Serum basal tryptase may be a good marker for predicting the risk of anaphylaxis in children with food allergy


ŞAHİNER Ü. M. , YAVUZ S., Buyuktiryaki B., Cavkaytar Ö., YILMAZ E., TUNCER A., ...More

ALLERGY, vol.69, no.2, pp.265-268, 2014 (Peer-Reviewed Journal) identifier identifier identifier

  • Publication Type: Article / Article
  • Volume: 69 Issue: 2
  • Publication Date: 2014
  • Doi Number: 10.1111/all.12317
  • Journal Name: ALLERGY
  • Journal Indexes: Science Citation Index Expanded, Scopus
  • Page Numbers: pp.265-268
  • Keywords: anaphylaxis, children, food allergy, tree nut allergy, tryptase, HYMENOPTERA VENOM ALLERGY, MAST-CELL DISORDERS, CLINICAL IMMUNOLOGY, EUROPEAN ACADEMY, MASTOCYTOSIS, MANAGEMENT, ACTIVATION

Abstract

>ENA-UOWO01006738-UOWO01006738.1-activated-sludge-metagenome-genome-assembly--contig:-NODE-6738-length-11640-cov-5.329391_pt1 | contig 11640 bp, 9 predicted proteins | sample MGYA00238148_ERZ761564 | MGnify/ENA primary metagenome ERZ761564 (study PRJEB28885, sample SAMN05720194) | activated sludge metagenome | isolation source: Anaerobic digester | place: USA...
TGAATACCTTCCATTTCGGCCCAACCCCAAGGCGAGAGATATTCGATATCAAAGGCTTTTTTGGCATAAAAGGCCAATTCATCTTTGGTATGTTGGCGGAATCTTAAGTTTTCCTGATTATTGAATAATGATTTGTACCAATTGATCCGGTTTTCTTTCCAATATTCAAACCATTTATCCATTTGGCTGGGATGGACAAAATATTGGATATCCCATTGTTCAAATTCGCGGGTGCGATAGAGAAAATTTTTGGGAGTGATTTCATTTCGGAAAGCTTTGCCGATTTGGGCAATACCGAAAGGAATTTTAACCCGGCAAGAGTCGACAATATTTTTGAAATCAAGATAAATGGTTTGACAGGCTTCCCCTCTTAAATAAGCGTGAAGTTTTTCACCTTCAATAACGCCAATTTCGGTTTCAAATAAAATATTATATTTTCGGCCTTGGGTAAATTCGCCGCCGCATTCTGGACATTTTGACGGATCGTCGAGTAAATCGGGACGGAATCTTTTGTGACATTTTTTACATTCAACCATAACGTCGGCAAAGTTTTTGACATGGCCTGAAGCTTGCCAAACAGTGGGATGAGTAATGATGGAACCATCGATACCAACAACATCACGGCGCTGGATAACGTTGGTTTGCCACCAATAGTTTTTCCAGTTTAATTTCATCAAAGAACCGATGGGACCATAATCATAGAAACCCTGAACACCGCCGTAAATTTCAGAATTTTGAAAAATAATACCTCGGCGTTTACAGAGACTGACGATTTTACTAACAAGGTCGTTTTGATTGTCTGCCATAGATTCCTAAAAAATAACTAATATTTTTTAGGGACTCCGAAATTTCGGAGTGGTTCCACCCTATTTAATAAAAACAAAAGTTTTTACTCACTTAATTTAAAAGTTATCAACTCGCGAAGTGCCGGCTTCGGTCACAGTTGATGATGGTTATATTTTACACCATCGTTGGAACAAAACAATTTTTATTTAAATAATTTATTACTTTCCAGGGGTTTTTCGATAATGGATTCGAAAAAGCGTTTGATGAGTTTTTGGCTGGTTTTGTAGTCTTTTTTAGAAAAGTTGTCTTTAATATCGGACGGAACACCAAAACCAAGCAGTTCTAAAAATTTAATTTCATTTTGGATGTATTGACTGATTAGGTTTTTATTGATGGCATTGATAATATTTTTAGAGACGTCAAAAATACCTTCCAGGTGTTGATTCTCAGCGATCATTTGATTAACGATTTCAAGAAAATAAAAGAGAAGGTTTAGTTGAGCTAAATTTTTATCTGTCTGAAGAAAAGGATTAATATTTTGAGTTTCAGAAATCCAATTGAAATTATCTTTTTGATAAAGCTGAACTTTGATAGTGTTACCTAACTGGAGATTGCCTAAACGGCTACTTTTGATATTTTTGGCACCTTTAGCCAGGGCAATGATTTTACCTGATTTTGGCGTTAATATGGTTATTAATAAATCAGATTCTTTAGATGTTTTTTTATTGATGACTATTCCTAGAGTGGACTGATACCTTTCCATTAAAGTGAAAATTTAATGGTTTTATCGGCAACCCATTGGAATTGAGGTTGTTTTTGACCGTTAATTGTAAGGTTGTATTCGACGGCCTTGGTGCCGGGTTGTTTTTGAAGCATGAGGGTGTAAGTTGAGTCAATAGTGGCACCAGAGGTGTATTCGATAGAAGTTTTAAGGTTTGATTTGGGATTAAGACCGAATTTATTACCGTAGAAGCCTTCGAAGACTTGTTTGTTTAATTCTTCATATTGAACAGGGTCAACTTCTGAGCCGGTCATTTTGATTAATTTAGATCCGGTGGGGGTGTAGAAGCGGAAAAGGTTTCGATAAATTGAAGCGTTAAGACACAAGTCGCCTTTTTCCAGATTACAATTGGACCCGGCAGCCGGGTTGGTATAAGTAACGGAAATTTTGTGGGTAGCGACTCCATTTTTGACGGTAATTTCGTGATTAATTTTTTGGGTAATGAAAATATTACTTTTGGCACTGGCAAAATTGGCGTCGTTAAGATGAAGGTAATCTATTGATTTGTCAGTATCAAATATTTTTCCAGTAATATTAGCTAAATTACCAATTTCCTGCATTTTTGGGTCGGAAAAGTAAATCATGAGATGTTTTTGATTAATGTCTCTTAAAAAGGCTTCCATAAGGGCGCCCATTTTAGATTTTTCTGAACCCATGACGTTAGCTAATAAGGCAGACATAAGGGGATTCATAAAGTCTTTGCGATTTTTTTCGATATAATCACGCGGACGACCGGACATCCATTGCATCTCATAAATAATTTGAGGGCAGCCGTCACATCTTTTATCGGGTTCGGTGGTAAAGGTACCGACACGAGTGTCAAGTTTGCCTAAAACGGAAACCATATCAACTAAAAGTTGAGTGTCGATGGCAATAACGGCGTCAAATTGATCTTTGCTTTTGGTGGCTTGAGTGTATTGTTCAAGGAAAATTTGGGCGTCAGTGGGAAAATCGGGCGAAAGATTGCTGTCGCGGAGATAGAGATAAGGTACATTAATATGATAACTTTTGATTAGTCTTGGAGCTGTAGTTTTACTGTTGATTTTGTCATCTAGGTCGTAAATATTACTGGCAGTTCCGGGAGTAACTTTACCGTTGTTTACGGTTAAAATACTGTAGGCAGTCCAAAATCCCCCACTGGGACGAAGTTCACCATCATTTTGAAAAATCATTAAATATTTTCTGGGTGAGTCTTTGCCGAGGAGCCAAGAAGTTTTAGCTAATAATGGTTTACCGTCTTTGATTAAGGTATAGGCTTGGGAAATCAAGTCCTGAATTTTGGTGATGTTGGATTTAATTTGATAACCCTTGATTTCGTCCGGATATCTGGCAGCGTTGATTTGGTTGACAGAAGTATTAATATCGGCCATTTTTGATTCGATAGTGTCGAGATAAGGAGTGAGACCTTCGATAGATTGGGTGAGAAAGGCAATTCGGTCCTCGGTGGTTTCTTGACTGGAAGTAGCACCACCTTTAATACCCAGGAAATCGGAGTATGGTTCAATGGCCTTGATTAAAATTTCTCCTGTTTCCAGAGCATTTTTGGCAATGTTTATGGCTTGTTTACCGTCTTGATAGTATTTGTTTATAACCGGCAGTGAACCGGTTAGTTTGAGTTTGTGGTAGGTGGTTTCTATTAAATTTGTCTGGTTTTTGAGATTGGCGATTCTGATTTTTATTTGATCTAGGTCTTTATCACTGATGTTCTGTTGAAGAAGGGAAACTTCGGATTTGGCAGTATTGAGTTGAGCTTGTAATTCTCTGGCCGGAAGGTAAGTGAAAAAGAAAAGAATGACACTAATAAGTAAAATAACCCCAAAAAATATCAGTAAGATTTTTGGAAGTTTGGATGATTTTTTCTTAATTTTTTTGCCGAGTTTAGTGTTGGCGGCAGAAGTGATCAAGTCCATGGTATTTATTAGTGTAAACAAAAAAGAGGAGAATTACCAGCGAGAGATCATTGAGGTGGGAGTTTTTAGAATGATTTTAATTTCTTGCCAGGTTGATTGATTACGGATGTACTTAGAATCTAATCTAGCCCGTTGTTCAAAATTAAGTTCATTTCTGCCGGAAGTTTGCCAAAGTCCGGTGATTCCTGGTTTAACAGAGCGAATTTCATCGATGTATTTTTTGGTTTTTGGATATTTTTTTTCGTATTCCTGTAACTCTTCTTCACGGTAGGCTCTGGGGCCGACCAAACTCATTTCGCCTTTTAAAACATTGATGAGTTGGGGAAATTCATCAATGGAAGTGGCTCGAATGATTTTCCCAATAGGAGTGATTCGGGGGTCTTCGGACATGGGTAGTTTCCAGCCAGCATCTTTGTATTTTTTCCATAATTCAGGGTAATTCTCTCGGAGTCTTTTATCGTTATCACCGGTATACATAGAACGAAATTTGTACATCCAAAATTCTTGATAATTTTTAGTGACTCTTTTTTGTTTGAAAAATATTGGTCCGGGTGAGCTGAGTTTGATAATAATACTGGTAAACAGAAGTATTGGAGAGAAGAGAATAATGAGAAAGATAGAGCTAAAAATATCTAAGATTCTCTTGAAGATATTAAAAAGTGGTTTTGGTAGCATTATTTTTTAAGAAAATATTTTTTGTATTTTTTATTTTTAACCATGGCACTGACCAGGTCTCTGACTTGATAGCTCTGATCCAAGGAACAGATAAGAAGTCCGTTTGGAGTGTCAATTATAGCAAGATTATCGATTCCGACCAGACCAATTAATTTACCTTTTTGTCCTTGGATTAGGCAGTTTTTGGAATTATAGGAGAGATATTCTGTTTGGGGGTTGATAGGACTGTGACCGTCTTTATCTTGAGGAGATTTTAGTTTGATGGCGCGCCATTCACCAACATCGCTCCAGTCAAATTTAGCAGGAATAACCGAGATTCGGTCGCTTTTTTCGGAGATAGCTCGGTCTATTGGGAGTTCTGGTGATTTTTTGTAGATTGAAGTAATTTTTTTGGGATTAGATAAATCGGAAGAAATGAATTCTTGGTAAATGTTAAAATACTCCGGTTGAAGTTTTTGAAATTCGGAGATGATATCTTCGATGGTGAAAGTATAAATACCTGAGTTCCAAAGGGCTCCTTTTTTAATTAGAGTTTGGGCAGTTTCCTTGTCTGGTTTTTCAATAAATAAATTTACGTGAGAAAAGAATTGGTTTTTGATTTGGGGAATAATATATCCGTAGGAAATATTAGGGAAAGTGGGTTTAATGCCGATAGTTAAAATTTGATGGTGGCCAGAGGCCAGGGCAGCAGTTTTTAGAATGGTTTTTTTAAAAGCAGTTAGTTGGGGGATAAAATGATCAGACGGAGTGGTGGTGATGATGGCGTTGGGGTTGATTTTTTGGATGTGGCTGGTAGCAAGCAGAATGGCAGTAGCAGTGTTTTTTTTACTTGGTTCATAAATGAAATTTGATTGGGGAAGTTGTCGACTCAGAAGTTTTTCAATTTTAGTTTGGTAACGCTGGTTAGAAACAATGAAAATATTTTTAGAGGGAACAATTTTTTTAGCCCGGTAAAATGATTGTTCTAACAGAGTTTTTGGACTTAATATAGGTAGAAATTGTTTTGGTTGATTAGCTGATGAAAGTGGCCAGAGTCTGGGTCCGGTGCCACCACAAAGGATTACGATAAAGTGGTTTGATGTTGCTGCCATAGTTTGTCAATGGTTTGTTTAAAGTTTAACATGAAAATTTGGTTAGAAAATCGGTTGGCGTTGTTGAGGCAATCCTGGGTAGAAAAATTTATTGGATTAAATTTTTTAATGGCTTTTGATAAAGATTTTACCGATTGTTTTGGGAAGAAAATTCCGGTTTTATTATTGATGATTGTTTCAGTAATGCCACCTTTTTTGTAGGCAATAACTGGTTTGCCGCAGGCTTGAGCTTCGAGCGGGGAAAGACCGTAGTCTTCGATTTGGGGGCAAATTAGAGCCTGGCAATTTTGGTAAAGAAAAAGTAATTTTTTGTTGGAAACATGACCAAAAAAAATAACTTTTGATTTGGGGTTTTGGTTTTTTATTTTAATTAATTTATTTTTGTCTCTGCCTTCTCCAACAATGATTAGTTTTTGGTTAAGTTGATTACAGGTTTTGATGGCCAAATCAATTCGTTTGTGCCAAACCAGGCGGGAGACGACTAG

A relationship between serum basal tryptase (sBT) levels, anaphylactic reactions, and clonal mast cell diseases was shown recently in adults with venom allergy, but the relationship between sBT levels and IgE-mediated food allergy and anaphylaxis is not known. In this study, children with food allergy (FA; n=167) were analyzed in two groups according to the presence (FA+/A+; n=79) or absence of anaphylaxis (FA+/A-; n=88) and were compared with a control group (n=113). Median sBT values in FA+/A+, FA+/A-, and control groups were 4.0ng/ml (2.8-5.8), 3.6 (2.3-4.5), and 3.3 (2.4-4.4), respectively (P=0.022). sBT measurements higher than the cutoff values of 5.7 and 14.5 were associated with 50% and 90% predicted probabilities, respectively, of moderate to severe anaphylaxis. Children with tree nuts/peanut allergies had significantly higher levels of sBT than children with milk and egg allergy (P=0.022). Results suggest that sBT levels may predict moderate to severe anaphylaxis in children with food allergy, which may follow a particular pattern according to the food allergy phenotype.